One thing that I am certain of, Lt Beadle met Merlin Wicks and talked to him about his adventures for some time. He recognised him in a military controlled country where uniforms were worn and identity checked. What Merlin told him was factual because he knew Lt Beadle would be contacting his parents. The families were close friends. Lt Beadles father an official of The Board of Trade monitoring coalmine production, knew Sidney Wicks well, they all lived in Buxton. Lt Beadle was a professional in the publishing and public relations industry his descriptions of places and events were startlingly clear. He had studied under Sidney Wicks for some years, he found him a job under Lord Crawford of world renown who ran the most influential advertising company in the country at the time.
    Perhaps Merlin replaced someone and the paperwork was not altered or maybe he was one of the three who did not go and Lt Beadle wrote his story in error after an entertaining meet.
    This we will never know.
    I am certainly not going to get upset about it, it was all in the past. Who are we to make such judgements on men who laid down their lives, some of whom never came home.
     

    Attached Files:

    Last edited: Apr 2, 2021
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  16. JimHerriot

    JimHerriot Ready for Anything

    Good evening (good morning!) Uncle Target, AB64, and Horsapassenger.

    Uncle Target, this is fascinating stuff, and I've been burning the midnight oil on it (willingly I might add!) for the past couple of days, and my conclusions are that the discussion and exchange of information here give a compelling reason to obtain the Service Records of Merlin Wicks, which would hopefully confirm the date he arrived in North Africa with the Glider Pilot Regiment.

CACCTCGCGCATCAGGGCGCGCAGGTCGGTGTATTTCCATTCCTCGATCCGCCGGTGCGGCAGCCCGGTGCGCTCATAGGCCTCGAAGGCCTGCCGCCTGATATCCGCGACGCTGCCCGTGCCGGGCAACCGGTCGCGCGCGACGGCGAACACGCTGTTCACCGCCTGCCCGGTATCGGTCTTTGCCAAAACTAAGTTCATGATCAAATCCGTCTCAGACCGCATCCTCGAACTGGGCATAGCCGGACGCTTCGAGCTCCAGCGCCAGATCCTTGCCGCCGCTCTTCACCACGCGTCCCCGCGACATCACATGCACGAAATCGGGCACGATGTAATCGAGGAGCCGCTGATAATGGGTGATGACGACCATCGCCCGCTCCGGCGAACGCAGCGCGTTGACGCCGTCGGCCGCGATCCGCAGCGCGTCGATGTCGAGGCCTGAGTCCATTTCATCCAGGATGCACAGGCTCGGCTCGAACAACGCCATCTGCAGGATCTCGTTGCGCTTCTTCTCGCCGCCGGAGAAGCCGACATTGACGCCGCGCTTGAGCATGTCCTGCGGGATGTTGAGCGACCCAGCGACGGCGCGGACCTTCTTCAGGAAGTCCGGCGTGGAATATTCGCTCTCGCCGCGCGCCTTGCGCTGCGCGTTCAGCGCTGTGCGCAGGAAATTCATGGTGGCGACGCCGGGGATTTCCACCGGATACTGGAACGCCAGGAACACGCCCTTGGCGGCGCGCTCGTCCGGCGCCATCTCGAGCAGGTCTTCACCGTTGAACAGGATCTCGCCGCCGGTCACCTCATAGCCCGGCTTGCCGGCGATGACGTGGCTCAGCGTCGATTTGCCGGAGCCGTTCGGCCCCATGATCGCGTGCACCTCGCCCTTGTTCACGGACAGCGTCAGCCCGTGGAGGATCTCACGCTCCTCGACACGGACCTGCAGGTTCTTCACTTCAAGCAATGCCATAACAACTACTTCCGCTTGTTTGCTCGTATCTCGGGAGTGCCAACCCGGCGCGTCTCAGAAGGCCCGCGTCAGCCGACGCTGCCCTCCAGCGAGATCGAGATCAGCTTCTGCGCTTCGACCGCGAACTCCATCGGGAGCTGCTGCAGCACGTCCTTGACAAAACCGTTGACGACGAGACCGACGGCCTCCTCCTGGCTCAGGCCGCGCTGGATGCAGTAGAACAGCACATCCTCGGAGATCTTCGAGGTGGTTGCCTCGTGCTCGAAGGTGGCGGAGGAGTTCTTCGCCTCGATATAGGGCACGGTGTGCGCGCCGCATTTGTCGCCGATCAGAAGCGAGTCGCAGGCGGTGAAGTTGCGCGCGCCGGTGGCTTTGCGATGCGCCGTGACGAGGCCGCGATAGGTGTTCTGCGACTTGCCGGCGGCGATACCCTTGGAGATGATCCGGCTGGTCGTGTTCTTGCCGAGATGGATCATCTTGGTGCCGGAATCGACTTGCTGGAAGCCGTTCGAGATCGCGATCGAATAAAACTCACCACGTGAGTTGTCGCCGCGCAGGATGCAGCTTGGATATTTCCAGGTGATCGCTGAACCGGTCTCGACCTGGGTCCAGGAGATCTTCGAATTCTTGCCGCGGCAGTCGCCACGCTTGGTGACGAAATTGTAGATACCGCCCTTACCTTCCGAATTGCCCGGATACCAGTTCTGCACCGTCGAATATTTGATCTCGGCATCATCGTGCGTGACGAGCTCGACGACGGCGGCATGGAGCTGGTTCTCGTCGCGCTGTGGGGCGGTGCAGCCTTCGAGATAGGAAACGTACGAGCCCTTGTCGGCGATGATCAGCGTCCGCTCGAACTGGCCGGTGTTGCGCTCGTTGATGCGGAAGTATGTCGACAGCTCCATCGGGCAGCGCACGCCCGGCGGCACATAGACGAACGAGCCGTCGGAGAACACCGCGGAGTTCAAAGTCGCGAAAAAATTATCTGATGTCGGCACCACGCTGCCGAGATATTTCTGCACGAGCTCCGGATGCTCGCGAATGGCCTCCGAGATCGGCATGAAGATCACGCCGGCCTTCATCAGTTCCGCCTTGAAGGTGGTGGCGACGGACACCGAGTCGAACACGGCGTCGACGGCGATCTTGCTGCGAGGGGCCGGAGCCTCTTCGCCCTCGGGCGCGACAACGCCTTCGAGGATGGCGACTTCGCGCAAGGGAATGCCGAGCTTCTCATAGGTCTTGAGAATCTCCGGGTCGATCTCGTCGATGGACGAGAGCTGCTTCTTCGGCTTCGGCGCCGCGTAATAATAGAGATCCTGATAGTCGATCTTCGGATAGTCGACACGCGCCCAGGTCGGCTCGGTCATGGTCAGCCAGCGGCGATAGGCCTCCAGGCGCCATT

If Merlin was in North Africa with the Glider Pilot Regiment prior to 9th July then notwithstanding what the records show (and Horsapassenger's depth of knowledge and research experience in this area are, for me, unsurpassed) then the possibility exists that he may have taken part in Operation Ladbroke.

    If left behind in North Africa (as per Horsapassenger's info , as used by Mike Peters in his excellent book "Glider Pilots In Sicily", regarding the three Waco (Hadrian) gliders due to carry elements of 1st Borders for which there were no tugs) which seems the strongest possibility, his date of arrival in North Africa could determine if he arrived at least prior to the operation taking place, or some time afterwards (as a replacement?), but before August 16th (date of letter).